Seventh is the division of sovereign power, which Hobbes believes leads to the sovereign’s dissolution. Witness the struggles between the House, the Senate, and the West Wing. This is related to the first point, about investing inadequate power in the sovereign. America may be less vulnerable to this charge since the expansion of executive powers following 9/11. Still not good.
The eighth cause of infirmity in a commonwealth is the imitation of foreign nations’ forms of government. Nowadays, few would accuse the USA of learning too much from other countries. But the founders may have gone a bit far in cribbing notes from revolutionary French thinkers, if their goal was to establish a stable and enduring republic. (There is a saying, “The French copy no-one, and no-one copies the French.” Perhaps it should be put more prescriptively.)
(Hein, ce n’est qu’une blague, on se calme là)
Ninth is the imitation of (ancient) Greeks and Romans, for much the same reasons that you would not want to design a country after binge-watching Game of Thrones. It’s all tumult and head-chopping, and sets a poor example for excitable people. Hobbes believes that people may take too much inspiration from ancient proponents of democracy, thinking their kings to be tyrants of the old style. This is a deep well, but I don’t think classicism run amok is one of America’s main faults, so I’ll move on.
A rather scriptural discussion succeeds the ninth point, and it slides into a criticism of mixed government (the scriptural bit being a comparison of the Holy Trinity, which can be split into three without division, for reasons beyond human understanding, and the sovereign, which cannot be split into three without suffering complications analogous to those of conjoined triplets). Let’s just say that the tenth cause is mixed government, and that Hobbes really, really doesn’t like divided sovereignty.
The eleventh cause is want of money, caused in part by the belief in an absolute right to private property. This one is a slam dunk; the withholding of necessary funds from government is more American than baseball and a dogged devotion to Imperial units.
The twelfth cause is accumulation of too much public money in the hands of one or several people, by means of monopolies or public enterprises. Yeah.
The thirteenth cause is… hold on, I’m going to cite this one verbatim.
“Also, the Popularity of a potent Subject, (unlesse the Commonwealth have very good caution of his fidelity), is a dangerous Disease; because the people (which should receive their motion from the Authority of the Soveraign,) by the flattery, and by the reputation of an ambitious man, are drawn away from their obedience to the Lawes, to follow a man, of whose vertues, and designes they have no knowledge.”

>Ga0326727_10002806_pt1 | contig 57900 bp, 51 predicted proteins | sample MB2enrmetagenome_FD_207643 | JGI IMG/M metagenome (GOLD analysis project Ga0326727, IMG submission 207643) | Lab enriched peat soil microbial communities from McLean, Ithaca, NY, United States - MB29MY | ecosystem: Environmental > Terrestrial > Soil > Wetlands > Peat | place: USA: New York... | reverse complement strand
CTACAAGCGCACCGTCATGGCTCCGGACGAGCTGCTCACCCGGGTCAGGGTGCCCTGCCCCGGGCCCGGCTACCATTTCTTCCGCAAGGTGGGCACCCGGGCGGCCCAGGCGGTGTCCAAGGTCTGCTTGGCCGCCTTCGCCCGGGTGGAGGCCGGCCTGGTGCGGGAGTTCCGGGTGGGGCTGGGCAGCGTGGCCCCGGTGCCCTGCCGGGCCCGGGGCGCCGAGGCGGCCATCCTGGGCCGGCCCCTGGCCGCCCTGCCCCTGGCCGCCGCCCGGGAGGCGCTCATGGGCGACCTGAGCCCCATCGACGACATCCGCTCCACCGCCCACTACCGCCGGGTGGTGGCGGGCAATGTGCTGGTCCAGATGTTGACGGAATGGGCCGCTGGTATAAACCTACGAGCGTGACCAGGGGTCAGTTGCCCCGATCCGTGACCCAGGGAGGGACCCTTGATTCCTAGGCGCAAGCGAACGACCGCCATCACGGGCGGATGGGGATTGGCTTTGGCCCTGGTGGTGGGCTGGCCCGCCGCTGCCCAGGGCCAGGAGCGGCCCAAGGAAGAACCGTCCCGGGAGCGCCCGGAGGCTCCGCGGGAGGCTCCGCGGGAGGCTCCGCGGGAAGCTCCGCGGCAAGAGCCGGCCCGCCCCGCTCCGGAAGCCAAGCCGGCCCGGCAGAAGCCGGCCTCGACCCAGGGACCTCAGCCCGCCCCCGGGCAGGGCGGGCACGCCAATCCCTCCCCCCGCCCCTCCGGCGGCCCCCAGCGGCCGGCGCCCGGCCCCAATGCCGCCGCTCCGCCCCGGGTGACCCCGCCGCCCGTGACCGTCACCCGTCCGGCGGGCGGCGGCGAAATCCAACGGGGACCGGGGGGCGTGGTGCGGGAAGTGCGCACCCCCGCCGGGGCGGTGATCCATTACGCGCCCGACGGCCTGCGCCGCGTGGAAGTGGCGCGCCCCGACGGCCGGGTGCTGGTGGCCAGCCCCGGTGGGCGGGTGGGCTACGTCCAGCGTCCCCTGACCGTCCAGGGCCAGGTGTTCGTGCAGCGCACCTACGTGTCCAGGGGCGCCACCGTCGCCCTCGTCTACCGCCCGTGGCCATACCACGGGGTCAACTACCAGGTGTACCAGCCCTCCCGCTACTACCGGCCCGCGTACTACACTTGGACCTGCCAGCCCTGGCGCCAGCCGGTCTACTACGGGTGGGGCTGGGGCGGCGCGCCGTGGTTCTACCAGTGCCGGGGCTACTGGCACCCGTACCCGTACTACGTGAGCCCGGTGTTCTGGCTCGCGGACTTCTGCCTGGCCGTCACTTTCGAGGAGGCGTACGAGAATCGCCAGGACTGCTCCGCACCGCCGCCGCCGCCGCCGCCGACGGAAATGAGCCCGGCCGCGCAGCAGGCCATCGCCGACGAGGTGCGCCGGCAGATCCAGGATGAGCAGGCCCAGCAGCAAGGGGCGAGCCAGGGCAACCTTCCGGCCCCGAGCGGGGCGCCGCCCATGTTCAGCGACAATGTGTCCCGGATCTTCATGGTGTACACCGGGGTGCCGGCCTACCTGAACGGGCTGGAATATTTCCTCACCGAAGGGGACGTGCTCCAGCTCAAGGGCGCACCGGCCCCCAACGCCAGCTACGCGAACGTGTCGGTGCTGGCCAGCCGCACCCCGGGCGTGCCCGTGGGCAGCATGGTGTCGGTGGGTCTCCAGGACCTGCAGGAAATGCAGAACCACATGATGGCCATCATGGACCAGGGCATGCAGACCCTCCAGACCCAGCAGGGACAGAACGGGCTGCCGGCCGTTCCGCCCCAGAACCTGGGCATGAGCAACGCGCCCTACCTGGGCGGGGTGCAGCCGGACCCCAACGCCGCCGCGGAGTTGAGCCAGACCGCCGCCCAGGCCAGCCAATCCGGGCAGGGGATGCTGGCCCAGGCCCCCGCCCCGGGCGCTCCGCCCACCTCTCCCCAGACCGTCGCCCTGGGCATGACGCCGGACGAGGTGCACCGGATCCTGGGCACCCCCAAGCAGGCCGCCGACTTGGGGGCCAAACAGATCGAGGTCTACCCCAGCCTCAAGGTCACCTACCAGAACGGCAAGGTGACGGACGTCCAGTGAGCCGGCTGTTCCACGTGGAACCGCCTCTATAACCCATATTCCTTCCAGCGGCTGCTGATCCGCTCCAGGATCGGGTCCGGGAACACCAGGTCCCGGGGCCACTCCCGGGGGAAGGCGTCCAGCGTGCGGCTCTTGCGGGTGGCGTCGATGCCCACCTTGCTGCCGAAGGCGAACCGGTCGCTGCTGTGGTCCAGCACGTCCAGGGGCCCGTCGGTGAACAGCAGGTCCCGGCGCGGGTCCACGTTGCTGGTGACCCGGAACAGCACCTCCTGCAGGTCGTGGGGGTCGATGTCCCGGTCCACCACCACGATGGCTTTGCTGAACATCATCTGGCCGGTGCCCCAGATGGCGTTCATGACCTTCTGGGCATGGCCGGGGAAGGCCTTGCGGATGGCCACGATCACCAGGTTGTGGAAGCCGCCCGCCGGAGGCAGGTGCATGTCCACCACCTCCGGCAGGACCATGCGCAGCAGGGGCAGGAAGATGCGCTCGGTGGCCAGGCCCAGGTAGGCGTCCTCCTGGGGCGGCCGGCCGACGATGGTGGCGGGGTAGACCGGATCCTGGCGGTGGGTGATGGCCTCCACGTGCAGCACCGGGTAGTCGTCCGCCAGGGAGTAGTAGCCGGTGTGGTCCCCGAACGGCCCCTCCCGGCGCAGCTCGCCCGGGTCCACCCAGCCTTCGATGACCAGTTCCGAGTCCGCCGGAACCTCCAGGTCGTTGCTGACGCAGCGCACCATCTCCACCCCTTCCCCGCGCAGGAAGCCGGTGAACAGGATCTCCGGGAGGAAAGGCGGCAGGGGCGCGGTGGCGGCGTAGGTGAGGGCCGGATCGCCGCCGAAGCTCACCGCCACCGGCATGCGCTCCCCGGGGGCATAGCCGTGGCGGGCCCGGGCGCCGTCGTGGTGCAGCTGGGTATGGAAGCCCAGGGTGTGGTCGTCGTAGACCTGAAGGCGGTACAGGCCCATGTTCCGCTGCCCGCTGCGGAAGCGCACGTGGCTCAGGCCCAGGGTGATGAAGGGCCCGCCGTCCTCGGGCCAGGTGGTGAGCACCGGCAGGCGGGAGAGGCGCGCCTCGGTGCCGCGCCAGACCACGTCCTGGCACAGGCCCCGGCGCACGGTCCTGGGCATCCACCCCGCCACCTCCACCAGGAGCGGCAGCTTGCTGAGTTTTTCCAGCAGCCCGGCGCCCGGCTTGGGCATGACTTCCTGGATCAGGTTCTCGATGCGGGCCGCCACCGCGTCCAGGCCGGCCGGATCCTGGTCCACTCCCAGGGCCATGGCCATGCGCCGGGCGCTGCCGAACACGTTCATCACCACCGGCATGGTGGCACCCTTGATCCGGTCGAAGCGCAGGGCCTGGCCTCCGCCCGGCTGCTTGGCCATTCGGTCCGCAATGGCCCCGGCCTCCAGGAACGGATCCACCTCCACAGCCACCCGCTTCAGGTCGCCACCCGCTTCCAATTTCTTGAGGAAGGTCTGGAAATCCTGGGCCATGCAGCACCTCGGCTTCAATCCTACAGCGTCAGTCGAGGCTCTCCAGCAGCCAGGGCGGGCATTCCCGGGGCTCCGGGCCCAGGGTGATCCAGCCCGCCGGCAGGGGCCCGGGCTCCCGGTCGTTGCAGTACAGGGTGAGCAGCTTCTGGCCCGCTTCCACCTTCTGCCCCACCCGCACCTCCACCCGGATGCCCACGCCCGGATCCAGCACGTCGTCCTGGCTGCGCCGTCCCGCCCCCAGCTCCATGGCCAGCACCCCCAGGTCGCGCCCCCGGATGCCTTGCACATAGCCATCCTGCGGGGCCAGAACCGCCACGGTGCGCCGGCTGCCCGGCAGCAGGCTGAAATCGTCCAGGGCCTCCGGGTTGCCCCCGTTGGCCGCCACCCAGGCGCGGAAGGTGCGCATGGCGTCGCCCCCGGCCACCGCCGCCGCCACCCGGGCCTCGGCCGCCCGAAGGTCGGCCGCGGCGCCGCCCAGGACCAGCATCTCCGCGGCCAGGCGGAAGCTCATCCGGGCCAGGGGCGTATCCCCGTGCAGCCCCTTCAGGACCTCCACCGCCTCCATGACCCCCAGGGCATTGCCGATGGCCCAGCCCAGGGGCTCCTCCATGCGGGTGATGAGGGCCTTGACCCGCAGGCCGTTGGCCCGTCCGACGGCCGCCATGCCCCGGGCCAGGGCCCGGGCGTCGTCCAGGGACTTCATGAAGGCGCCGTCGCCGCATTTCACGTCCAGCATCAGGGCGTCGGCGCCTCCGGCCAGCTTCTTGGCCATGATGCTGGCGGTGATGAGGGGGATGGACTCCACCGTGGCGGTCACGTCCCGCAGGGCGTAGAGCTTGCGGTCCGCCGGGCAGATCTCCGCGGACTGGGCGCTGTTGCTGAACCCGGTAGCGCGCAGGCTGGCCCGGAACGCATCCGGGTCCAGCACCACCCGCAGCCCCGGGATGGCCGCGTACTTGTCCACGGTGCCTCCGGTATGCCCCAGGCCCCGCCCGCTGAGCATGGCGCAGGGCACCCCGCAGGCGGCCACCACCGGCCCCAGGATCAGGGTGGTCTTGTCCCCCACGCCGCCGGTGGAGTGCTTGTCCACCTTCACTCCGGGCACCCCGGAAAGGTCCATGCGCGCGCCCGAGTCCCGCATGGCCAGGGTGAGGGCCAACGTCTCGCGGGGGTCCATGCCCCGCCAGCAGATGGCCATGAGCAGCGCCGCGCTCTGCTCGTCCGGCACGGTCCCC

Hot damn. Hobbes doesn’t mention anything about electing a compulsive liar named in 3500 lawsuits, though, so perhaps this criticism is off the mark.
The fourteenth cause is the excessive greatness of towns and a multitude of corporations. Check.
The second-last cause is disputation of the sovereign power, by pretenders to political prudence, animated by false doctrines. K Street would see an abrupt rise in vacancies if my man Hobbes were in charge, I tell you what.
Finally, the last cause of infirmity in a commonwealth (we did it folks! We’re almost home!) is an appetite for dominion, burdening the commonwealth with wounds of war and costs of maintaining conquests. This one is tricky, because America (conceived of as the settler project of America, continued through to its present form) has suffered relatively little loss as it massacred its way westward and southward over the continent, and then again through Spain’s former holdings overseas. But America is not a commonwealth of the sort that Hobbes seeks to counsel, nor was the kind of geographically remote power it wields conceivable in Hobbes’ time. On the other hand, the costs of America’s post-9/11 wars have yet to be fully counted.
All that to say that applying historical thinkers to contemporary issues requires a lot more work than mere citation, but it can reward that work richly.
In all candour, I must confess that I’ve been wanting to write about this part of Leviathan for a while, and my compulsion to reply to Rini’s article simply provided an opportune occasion to do so. But there is a lesson to be learned by running both projects together. Bad caricatures of thinkers are not bad merely because they put false ideas in people’s heads; they are also bad because they obscure the parts of those thinkers’ works that may become useful and relevant after their caricatures have been fixed in the pantomime show. Those who know what value lies in primary texts should protest against the premature burial of these still-living ideas.
Stay your hands, gravediggers. This man is Thomas Hobbes. I know him well, and he is not dead.